A four-truck UNHCR convoy carrying 33 tonnes of various aid items, including plastic sheeting, blankets, kitchen sets and jerry cans crossed Wednesday from Rwanda into Goma, the capital of the conflict-hit province in eastern Democratic Republic of the Congo (DRC). The aid, from regional emergency stockpiles in Tanzania, was scheduled for immediate distribution. The supplies arrived in Goma as the World Food Programme (WFP), with assistance from UNHCR, began distributing food to some 135,000 displaced people in the six camps run by the refugee agency near Goma.

More than 250,000 people have been displaced since the fighting resumed in August in North Kivu. Estimates are that there are now more than 1.3 million displaced people in this province alone.

Posted on 6 November 2008

UNHCR/Partners Bring Aid to North Kivu

UNHCR/Partners Bring Aid to North Kivu

Since 2006, renewed conflict and general insecurity in eastern Democratic Republic of the Congo's North Kivu province has forced some 400,000 people to flee their homes – the country's worst displacement crisis since the formal end of the civil war in 2003. In total, there are now some 800,000 people displaced in the province, including those uprooted by previous conflicts.

Hope for the future was raised in January 2008 when the DRC government and rival armed factions signed a peace accord. But the situation remains tense in North Kivu and tens of thousands of people still need help. UNHCR has opened sites for internally displaced people (IDPs) and distributed assistance such as blankets, plastic sheets, soap, jerry cans, firewood and other items to the four camps in the region. Relief items have also been delivered to some of the makeshift sites that have sprung up.

UNHCR staff have been engaged in protection monitoring to identify human rights abuses and other problems faced by IDPs and other populations at risk across North Kivu.

UNHCR's ninemillion campaign aims to provide a healthy and safe learning environment for nine million refugee children by 2010.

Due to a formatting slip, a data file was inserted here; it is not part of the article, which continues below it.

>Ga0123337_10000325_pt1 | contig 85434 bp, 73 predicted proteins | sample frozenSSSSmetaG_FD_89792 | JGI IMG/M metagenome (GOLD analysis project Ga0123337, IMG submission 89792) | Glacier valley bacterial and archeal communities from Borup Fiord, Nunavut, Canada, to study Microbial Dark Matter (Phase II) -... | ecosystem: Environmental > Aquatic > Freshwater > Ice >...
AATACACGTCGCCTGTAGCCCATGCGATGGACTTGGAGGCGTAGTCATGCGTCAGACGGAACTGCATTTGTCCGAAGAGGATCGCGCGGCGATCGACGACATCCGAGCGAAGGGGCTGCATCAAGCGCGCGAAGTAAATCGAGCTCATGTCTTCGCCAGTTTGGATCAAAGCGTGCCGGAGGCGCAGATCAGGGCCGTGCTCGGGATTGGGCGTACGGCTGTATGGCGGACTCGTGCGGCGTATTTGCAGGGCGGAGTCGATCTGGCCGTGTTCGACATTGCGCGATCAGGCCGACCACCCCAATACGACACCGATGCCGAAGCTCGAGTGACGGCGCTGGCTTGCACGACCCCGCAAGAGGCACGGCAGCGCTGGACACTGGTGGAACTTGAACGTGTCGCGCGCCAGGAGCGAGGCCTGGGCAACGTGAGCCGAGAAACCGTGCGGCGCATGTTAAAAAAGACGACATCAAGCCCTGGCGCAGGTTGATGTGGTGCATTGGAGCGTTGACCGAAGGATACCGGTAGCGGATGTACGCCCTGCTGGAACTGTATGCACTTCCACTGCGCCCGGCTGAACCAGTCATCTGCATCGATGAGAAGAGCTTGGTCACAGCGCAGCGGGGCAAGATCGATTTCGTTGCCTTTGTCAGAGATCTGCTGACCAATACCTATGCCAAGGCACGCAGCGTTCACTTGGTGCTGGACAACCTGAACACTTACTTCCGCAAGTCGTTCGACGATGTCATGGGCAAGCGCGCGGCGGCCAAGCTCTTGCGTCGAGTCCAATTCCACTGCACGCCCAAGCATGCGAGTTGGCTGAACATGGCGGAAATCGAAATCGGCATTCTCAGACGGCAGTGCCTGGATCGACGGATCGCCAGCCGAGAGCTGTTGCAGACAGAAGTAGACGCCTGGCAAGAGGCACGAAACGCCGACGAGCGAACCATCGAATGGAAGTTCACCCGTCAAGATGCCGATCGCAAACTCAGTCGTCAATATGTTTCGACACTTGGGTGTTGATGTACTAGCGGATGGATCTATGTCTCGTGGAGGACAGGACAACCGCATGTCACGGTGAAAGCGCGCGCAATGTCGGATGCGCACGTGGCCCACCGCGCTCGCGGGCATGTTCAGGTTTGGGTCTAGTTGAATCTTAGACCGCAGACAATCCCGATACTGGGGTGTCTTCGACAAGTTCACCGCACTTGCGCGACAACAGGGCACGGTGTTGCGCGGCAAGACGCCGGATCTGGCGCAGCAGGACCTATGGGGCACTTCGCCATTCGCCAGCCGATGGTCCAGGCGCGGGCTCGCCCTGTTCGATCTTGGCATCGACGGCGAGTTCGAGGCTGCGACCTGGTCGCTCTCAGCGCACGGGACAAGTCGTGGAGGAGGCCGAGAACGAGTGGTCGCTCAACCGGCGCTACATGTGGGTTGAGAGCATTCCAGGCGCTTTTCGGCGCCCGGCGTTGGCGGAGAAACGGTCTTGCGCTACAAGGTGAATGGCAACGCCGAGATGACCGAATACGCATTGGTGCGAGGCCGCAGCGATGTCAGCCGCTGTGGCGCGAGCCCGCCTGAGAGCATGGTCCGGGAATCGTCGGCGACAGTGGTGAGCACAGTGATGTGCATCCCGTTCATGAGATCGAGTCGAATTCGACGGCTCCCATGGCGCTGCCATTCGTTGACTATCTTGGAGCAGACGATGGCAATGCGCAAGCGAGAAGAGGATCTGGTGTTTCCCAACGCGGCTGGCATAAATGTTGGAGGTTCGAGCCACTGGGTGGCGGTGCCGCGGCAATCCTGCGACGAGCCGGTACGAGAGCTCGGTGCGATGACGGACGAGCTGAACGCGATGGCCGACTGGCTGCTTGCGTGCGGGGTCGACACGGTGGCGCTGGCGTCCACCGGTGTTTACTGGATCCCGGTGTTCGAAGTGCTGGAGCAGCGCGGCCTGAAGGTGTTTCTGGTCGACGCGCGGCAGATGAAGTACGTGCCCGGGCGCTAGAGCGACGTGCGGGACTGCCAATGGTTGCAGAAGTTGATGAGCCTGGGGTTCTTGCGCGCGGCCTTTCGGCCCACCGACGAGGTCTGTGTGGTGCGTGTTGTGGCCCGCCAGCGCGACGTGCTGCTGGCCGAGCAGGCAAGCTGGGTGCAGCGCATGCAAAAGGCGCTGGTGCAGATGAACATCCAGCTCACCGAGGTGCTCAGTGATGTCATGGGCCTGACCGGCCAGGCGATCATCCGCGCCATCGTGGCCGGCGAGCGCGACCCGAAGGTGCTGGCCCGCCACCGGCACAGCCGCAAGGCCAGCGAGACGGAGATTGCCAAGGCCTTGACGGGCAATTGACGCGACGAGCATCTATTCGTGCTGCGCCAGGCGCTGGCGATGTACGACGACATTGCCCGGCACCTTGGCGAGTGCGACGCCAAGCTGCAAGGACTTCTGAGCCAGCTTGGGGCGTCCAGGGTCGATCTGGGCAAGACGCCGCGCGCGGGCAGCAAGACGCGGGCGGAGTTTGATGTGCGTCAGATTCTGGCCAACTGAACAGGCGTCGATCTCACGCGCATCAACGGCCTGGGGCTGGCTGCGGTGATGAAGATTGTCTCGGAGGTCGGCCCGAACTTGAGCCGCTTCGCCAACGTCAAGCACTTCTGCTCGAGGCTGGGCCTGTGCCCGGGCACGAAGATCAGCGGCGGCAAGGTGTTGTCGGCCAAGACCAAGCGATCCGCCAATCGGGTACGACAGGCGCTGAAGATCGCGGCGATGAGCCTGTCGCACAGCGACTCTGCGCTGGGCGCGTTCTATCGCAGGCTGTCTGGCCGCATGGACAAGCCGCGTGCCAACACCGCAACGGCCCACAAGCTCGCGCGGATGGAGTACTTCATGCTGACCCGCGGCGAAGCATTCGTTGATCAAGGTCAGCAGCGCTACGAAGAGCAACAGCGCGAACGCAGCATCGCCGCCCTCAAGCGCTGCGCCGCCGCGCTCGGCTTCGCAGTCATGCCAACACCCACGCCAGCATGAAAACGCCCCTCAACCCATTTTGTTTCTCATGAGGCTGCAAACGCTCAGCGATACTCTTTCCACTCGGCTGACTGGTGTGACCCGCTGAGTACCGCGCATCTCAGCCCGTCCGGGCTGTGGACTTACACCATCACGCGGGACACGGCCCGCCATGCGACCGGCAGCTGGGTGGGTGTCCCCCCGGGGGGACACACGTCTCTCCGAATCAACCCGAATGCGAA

Posted on 28 May 2008

UNHCR/Partners Bring Aid to North Kivu

The Nansen Refugee Award 2005

Burundian humanitarian worker Maggy Barankitse received the 2005 Nansen Refugee Award for her tireless work on behalf of children affected by war, poverty and disease. The Nansen medal was presented at a grand ceremony in Brussels by H.R.H. Princess Mathilde of Belgium and UN Deputy High Commissioner for Refugees Wendy Chamberlin.

Accepting the award, Barankitse said her work was inspired by one single goal: peace. "Accept your fellow man, sit down together, make this world a world of brothers and sisters," she said. "Nothing resists love, that's the message that I want to spread."

Sponsored by UNHCR corporate partner Microsoft, the ceremony and reception at Concert Noble was also attended by Belgium's Minister for Development Co-operation Armand De Decker, European Commissioner for Development and Humanitarian Aid Louis Michel, renowned Burundian singer Khadja Nin, Congolese refugee and comedian Pie Tshibanda, and French singer and UNHCR Goodwill Ambassador Julien Clerc. Among others.

The Nansen Refugee Award 2005

Tanzania: Fleeing Burundi, Refugees Seek SafetyPlay video

Tanzania: Fleeing Burundi, Refugees Seek Safety

He used to fix broken bicycles in Burundi, but as political troubles and killings mounted Nestor Kamza decided to flee. In search of safety he and his family walked non-stop for 24-hours until they reached Tanzania. His family is among more than 100,000 people who have fled from political violence in Burundi and arrived in the Nyarugusu camp which has almost tripled in size. To alleviate overcrowding in the camp, UNHCR and its partners have planned to open three new camps and have started moving tens of thousands of Burundian refugees to a new, less congested, home
Rwanda: Flight from BurundiPlay video

Rwanda: Flight from Burundi

In recent weeks, the number of Burundian refugees crossing into Rwanda has increased significantly. According to the Government of Rwanda, since the beginning of April, 25,004 Burundians, mostly women and children, have fled to Rwanda. Many said they had experienced intimidation and threats of violence linked to the upcoming elections.
Our Sister, Our Mother - 2013 UNHCR Nansen Refugee Award Laureate
Play video

Our Sister, Our Mother - 2013 UNHCR Nansen Refugee Award Laureate

The 2013 winner of UNHCR`s Nansen Refugee Award is Sister Angelique Namaika, who works in the remote north east region of Democratic Republic of the Congo with survivors of displacement and abuse by the Lord's Resistance Army (LRA). She has helped over 2000 displaced women and girls who have suffered the most awful kidnapping and abuse, to pick up the pieces of their lives and become re-accepted by their communities.